X tests charging some new users $1 a year. The company said that the fee, which will start in the Philippines and New Zealand and be required for new users to post to the platform, was another effort to combat bot activity. The company has been searching for new sources of revenue amid a drop in advertising.
Lloyd’s of London warns of catastrophic damage from a payments system hack. The insurer estimated that a “hypothetical but plausible” attack could cost the global economy about $3.5 trillion, with the U.S. alone suffering a $1.1 trillion hit. It’s the latest warning from the insurance industry about damage from hacks.
Tucker Carlson raises $15 million for his new media venture. The former Fox News host secured backing from Omeed Malik, a former Bank of America executive turned financier for right-leaning businesses. Carlson’s company will focus on online video subscriptions, and is expected to seek hundreds of millions more in additional investments.
House tumult reignites shutdown concerns
As the chaos of a leaderless House rolls into another week, Wall Street is contending with the worst-case scenario: a government shutdown next month that could hit the economy and markets and deal a blow to allies in Israel and Ukraine.
Jim Jordan failed in his first bid to win the gavel on Tuesday. The hard-right Ohio Republican fell 17 votes shy. A second vote was postponed to 11 a.m. Eastern on Wednesday, though even his biggest supporters see no clear path to victory. “I don’t know what to think,” James Comer, Republican of Kentucky, said after Tuesday’s vote.
A Plan B (or is it C?) would involve Patrick McHenry, the North Carolina Republican who was named interim speaker after Kevin McCarthy of California was ousted this month.
The temporary post comes with few powers. But some Republicans — mainly those opposed to Jordan — want to empower McHenry to help conduct legislative business until a speaker is named. “We don’t want a government shutdown,” Carlos Giménez, Republican of Florida, told reporters.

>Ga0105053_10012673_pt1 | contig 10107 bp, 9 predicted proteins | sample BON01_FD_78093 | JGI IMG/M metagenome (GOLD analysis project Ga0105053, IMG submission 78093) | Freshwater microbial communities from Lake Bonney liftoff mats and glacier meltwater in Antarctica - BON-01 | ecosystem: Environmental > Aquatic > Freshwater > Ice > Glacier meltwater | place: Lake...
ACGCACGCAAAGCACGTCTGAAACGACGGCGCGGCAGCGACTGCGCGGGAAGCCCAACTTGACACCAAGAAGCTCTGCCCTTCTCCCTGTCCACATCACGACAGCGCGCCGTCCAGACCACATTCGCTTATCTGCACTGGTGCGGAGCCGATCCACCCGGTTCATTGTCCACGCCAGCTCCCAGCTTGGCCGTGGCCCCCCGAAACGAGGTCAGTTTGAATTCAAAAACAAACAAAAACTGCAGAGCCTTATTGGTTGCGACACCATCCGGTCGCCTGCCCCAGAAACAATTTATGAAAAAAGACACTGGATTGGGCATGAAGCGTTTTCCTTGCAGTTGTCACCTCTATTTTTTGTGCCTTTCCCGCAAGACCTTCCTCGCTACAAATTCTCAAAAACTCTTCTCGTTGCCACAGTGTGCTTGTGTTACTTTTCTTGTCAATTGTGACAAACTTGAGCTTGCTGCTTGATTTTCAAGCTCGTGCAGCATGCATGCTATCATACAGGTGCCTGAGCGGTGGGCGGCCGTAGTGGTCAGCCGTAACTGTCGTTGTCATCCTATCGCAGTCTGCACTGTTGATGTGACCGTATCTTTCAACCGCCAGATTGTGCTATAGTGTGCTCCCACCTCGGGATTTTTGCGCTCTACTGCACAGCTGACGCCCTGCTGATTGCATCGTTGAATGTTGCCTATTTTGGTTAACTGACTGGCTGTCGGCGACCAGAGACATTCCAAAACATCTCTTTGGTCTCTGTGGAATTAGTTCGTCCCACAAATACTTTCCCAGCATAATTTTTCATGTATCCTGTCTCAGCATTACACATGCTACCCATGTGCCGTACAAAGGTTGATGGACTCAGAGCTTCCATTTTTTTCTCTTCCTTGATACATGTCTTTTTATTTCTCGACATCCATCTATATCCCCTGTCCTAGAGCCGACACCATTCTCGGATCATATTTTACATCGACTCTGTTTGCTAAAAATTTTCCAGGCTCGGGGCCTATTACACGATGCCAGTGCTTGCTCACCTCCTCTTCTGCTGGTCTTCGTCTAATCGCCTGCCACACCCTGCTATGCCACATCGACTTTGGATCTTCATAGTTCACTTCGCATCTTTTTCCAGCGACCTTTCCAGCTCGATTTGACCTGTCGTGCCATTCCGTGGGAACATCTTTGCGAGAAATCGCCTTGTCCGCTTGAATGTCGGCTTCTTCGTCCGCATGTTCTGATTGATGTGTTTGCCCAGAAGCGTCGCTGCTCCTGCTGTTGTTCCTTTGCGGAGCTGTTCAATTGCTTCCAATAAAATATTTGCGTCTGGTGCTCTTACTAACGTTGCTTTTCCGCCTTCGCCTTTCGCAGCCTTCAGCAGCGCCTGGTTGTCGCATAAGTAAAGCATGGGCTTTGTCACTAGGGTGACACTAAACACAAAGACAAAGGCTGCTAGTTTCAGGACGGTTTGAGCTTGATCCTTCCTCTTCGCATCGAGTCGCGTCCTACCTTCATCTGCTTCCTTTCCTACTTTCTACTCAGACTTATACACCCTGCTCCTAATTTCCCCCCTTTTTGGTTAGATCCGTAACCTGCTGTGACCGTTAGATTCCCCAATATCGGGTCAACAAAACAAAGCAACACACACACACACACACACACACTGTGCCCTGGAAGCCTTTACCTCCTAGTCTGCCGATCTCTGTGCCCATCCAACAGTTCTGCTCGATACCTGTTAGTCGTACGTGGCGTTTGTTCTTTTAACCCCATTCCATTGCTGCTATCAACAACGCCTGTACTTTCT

The clock is ticking. Unless a deal is reached by Nov. 17, federal agencies will stop operating, causing wide-reaching consequences. Key economic data, including the jobs report and the Consumer Price Index, would probably go unpublished.
Mergers and I.P.O.s would remain in limbo with few or no S.E.C. and Justice Department staff members working to review them. The uncertainty is forcing companies in the I.P.O. pipeline to scramble to file paperwork, or rethink listing plans altogether.
And emergency aid for Israel or Ukraine remains in jeopardy.
A shutdown wouldn’t necessarily plunge the economy into recession. But it could dent growth. Goldman Sachs economists have estimated that a government closure would reduce G.D.P. by roughly 0.2 percentage points for each week it lasts. In an investor note hours after McCarthy was removed, the economists called a shutdown its “base case” scenario.
China’s green shoots
China reported better-than-expected growth on Wednesday, as stimulus measures introduced in recent months started to pay off. But analysts warned that the apparent green shoots may not be enough to offset tougher U.S. sanctions, problems in the country’s troubled property sector, and wider global economic uncertainty.
After a dismal first half, the economy has kicked into a new gear. Third-quarter G.D.P. was up 1.3 percent compared with the previous three months. On a year-on-year basis, the economy grew 4.9 percent, much better than during the days of severe Covid lockdowns in 2022.